Sunday, March 25, 2007
Omar Ibn Sayyid, Moslem from the Futa Tora area of present-day Senegal, was captured in warfare and shipped to Charleston, S.C. in 1806/07, just before the abolition of the slave trade. He spent about 24 years enslaved in South and North Carolina.
There is something about this man's grave and serious aspect that reminds me of my father-in-law, Loti Matipa Mulumbi of Zambia, who died last year aged about 90.
Much has been written and said in recent days (during the bicentennial celebration of the Anti-Slavery legislation in UK) about the need to apologise (to the contemporary descendants of the slave trade) or otherwise to atone for wrongs perpetrated during the era of Transatlantic slavery, two hundred or more years ago.
I'm ambivalent about apologies two hundred years after the event, and I can't authentically identify with those that have been voiced (e.g. by Ken Livingstone, London Mayor), which is not to say that I disapprove of his having done so; I have no grounds for questioning his motives. His motives may be self-serving politics, or sincere regret; who am I to call them into question, who hardly knows his own?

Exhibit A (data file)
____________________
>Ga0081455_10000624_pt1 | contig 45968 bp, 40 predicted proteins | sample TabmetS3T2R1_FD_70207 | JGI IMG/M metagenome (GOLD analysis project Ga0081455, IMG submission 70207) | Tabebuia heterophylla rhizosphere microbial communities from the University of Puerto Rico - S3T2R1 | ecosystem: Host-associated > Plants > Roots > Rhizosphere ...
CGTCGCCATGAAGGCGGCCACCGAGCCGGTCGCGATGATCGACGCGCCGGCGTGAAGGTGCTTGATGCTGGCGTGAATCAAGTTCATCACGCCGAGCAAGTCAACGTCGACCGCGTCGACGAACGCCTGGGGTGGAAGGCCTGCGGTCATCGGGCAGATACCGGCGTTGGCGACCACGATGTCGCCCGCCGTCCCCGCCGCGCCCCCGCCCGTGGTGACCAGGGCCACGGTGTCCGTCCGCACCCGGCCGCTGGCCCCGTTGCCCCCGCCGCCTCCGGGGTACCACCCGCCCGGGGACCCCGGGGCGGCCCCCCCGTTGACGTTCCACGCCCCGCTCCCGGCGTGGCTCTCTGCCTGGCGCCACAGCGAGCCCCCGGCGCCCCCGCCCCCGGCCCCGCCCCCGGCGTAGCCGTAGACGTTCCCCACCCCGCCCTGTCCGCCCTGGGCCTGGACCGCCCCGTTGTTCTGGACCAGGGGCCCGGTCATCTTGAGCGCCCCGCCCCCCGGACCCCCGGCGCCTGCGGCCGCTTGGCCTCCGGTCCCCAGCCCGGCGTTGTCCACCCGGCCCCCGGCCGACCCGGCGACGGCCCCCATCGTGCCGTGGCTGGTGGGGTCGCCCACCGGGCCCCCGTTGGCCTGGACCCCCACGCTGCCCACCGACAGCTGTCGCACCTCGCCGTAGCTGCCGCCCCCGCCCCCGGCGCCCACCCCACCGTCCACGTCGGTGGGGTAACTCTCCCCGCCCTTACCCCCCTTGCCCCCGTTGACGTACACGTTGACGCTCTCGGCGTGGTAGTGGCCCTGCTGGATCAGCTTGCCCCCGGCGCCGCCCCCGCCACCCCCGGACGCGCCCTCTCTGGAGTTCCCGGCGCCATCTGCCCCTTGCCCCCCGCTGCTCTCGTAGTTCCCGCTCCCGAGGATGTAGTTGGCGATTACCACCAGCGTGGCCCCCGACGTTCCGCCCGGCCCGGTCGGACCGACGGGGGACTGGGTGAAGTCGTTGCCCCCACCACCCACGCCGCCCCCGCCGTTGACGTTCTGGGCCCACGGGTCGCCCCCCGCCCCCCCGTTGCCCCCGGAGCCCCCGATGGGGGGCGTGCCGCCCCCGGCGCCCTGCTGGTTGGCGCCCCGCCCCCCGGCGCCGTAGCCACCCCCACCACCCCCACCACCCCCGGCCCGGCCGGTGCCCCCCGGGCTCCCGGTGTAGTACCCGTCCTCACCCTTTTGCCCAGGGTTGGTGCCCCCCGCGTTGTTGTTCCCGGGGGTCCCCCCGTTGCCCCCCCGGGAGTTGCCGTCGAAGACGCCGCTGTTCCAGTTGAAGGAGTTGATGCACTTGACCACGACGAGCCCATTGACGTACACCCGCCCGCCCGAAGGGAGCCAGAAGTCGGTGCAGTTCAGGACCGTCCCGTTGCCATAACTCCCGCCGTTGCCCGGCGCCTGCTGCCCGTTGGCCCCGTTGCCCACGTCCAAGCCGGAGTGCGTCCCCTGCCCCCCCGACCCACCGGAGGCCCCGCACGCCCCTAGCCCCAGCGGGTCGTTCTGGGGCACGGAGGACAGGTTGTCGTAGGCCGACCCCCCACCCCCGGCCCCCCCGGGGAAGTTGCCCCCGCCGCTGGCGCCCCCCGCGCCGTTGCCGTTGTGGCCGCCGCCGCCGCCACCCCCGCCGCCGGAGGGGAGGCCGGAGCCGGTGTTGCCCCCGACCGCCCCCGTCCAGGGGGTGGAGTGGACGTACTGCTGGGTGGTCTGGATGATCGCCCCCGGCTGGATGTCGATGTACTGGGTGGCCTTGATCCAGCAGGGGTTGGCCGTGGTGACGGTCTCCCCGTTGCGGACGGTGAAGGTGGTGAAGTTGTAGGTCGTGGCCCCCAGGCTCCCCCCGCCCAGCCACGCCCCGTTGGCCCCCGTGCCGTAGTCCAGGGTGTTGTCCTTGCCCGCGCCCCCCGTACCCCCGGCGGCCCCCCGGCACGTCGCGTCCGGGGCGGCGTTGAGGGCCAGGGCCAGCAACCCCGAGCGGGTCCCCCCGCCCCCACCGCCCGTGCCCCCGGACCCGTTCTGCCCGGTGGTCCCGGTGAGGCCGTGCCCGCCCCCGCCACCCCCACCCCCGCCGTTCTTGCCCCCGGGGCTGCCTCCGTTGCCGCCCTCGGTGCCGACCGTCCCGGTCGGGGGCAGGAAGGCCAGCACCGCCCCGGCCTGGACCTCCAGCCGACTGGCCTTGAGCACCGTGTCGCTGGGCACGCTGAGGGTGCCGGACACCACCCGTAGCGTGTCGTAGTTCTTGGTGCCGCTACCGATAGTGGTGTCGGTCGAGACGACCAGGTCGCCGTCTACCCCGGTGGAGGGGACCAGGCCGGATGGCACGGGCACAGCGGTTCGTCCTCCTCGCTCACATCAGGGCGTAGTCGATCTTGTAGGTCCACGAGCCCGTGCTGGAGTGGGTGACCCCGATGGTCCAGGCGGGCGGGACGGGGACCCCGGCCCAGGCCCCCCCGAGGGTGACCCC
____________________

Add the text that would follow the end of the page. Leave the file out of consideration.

What this brings up for me is a need to search my own heart for evidence of my own exploitativeness, bigotry and blindness to the oppression I visit on others, and their consequent suffering. Such evidence is elusive: as soon as I turn the searchlight of awareness on it, it scurries away loathsomely, like cockroaches when the light is switched on.
I am ever conscious of my own ingrained racism, notwithstanding my marriage of over 35 years to an African woman, my wife Berlina, and our having three children of mixed racial heritage. The best I can say is that I am aware of it, and how it operates. I wish I could honestly say that I have purged it, but that would be less than the truth; one can apologise from a position of incomplete truthfulness. "Sorry" is not always the hardest word.